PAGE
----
It was a crisp and chilly Friday evening. My friends and I had gathered for worship. The Duke Chapel was brightly lit with a sober and ethereal light. As we listened to Christ’s passion, the light grew ever dim and the altar was slowly stripped bare. After each reading a candle was extinguished and another altarpiece removed. When we heard that Jesus had said, “Father, into thy hands I commend my spirit,” the chapel went dark—completely dark—not-able-to-see-your-hand-before-your-face dark. In such a “plugged in” world, I don’t ever recall being in darkness so pervasive, and well, unsettling. Then the bell tolled. The deep and resonant bell tower sounded thirty-three times, once for each year of Jesus’ life. Then the lucifer (the light-bearer, or acolyte, if you will) brought in a single flame and lit a single candle. We then left in silence. The Good Friday service was over. It was stirring. It was haunting. But was it Good?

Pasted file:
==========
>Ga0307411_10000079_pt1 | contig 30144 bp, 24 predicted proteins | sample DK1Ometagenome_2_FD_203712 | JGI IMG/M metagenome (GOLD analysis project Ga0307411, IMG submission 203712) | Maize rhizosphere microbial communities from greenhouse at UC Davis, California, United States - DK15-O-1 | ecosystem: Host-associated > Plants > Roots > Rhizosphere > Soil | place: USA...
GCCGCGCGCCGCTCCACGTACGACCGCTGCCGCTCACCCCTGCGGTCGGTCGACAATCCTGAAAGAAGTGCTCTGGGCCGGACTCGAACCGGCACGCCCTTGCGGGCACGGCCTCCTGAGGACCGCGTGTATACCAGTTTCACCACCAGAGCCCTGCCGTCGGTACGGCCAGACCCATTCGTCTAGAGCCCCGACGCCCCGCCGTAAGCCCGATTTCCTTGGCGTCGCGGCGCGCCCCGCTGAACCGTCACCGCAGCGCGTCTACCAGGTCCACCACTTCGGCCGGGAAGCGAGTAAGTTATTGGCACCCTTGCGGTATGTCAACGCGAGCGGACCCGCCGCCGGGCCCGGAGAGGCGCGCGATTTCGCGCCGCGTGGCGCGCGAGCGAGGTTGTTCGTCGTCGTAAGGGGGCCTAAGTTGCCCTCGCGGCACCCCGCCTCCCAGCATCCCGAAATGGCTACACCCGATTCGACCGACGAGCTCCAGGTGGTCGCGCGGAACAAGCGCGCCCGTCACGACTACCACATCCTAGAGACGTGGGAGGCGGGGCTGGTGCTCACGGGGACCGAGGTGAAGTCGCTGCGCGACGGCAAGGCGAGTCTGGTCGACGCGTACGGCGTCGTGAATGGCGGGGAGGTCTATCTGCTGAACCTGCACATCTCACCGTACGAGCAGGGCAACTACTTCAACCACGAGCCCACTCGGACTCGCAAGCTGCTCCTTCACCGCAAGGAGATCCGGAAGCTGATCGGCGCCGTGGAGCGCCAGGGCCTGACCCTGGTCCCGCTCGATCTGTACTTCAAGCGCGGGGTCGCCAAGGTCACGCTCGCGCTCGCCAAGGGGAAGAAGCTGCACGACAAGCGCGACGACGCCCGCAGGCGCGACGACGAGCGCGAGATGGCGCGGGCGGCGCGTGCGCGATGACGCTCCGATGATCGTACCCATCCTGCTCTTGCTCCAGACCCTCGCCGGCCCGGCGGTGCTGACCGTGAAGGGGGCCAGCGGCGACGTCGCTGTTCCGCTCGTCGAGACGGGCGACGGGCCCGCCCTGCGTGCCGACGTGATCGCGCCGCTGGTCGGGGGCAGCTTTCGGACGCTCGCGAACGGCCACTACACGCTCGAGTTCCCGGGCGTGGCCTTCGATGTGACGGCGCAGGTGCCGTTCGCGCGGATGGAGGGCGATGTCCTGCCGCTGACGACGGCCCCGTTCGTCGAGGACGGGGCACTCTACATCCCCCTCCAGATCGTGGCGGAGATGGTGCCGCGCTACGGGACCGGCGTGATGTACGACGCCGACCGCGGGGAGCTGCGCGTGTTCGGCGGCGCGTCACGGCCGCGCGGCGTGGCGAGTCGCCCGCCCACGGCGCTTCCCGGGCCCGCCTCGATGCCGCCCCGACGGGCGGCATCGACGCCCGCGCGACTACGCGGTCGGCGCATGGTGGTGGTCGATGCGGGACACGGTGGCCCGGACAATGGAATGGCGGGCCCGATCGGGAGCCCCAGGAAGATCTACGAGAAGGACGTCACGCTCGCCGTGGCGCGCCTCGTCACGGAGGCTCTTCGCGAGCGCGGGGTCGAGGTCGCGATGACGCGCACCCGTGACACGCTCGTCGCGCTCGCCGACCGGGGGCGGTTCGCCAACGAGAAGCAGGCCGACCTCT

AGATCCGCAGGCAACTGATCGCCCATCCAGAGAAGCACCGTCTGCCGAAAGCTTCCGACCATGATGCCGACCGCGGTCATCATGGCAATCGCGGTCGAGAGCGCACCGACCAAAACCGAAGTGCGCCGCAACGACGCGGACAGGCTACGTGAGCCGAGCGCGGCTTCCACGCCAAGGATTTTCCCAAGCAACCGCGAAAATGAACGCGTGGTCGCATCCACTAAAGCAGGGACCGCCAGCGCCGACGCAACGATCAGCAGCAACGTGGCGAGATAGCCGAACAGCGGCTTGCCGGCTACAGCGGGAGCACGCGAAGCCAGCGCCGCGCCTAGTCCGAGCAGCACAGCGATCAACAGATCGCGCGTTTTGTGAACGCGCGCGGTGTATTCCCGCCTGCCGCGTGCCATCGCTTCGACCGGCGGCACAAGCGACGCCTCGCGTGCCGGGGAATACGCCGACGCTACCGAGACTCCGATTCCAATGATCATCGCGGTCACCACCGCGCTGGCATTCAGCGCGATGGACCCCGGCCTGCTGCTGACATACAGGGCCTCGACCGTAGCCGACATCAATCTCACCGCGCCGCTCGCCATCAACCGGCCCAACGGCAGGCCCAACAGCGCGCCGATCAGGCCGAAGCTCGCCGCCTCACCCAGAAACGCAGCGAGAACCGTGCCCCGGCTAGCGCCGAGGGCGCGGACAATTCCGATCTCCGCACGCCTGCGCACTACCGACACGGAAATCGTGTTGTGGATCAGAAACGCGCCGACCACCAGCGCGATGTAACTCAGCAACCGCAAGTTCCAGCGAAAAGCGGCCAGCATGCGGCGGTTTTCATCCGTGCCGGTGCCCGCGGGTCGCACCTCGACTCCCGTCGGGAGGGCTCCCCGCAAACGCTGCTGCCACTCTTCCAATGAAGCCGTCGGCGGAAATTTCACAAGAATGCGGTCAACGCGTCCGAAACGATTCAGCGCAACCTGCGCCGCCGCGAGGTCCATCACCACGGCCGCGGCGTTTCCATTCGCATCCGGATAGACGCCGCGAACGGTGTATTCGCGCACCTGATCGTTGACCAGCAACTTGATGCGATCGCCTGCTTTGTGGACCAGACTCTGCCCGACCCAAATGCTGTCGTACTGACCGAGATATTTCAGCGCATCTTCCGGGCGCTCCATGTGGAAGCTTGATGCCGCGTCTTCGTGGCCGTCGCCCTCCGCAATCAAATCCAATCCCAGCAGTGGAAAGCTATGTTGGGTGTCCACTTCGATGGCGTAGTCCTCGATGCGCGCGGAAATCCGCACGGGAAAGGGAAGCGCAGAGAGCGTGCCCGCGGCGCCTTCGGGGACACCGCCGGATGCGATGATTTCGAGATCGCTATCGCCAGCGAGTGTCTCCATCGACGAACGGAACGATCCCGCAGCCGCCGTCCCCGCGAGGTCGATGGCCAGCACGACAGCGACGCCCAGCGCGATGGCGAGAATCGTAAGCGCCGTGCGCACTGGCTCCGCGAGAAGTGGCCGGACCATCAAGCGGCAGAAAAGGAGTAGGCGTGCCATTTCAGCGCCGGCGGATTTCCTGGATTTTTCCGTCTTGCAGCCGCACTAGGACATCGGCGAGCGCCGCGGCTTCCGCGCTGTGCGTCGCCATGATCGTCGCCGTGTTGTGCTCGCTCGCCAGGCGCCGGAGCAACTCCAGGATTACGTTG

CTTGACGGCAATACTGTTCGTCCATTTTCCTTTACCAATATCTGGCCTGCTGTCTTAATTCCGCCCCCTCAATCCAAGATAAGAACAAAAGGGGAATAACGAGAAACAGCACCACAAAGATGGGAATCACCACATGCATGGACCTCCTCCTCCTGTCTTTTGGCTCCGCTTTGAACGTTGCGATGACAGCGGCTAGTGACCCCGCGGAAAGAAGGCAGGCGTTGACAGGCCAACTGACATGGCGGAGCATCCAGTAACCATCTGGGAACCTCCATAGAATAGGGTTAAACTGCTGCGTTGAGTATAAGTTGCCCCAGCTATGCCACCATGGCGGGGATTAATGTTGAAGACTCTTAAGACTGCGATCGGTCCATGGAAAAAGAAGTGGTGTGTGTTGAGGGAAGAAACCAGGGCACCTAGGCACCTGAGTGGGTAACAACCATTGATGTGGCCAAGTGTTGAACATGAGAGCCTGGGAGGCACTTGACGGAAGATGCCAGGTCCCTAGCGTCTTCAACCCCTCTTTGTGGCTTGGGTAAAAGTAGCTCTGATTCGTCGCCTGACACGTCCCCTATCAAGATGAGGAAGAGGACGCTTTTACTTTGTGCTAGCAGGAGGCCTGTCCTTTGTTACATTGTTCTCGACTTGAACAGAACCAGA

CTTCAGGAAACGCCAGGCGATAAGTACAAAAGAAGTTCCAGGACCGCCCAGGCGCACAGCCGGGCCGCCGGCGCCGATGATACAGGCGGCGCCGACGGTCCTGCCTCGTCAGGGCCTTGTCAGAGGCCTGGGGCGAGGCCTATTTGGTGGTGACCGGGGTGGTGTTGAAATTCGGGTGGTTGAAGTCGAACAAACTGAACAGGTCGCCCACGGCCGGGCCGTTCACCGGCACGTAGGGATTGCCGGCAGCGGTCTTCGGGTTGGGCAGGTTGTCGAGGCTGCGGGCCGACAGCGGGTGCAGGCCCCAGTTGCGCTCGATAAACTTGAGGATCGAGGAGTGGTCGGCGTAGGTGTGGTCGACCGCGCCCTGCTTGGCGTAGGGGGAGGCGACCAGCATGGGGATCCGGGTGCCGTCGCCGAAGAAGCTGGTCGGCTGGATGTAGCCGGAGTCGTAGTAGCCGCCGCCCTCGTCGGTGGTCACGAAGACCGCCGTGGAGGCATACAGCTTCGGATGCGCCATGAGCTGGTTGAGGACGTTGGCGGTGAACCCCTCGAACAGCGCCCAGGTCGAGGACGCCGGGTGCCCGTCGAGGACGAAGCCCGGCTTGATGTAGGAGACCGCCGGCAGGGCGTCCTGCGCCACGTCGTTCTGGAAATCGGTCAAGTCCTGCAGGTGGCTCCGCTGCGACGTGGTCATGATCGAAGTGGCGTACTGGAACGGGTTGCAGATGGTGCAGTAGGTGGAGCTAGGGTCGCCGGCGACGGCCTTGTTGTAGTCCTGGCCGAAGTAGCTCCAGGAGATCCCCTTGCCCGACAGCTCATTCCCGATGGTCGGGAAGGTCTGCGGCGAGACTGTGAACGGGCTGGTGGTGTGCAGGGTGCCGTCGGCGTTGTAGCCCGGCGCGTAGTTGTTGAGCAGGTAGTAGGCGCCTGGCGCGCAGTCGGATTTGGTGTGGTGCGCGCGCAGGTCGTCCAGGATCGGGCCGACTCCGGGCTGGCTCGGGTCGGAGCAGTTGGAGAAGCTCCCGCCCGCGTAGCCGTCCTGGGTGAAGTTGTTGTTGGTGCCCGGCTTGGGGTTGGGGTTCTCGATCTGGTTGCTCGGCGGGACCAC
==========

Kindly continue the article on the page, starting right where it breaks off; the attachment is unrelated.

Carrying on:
The title “Good Friday” always gives me pause. We call so many things in life, “good.” I just saw a good movie. That was a good dinner. Do these glasses look good on me? In church leadership, we are sometimes taught that “Good is the enemy of great” (Jim Collins). Is Good Friday, “Good?”
In a word—yes. One day someone asked Jesus, “Good teacher, what must I do to inherit eternal life?” Jesus said, “Why do you call me ‘good?’ Only God is good.” This is liberating news, but it also reminds us how often we use “good,” a term Jesus reserved for God, to so many things. It is a “Good Friday,” because the one who is “good,” died. It is a good Friday because through brokenness, God’s goodness received evil and transformed it. With that said, the day we remember Christ’s crucifixion should be called, “God Friday,” because the missing “o” is upon our lips as we stand in awe of God’s vulnerability, like that familiar hymn, “Where you there when they crucified my Lord . . . oh—sometimes it makes me tremble.”
Pray with me: “Grieving God, on the cross your Son embraced death even as he had embraced life: with faith and trust in your promise. Grant that we who have been born out of suffering may hold fast to our faith in Christ. Help us by the power of your Holy Spirit to trust in your mercy in all times of need. Amen.”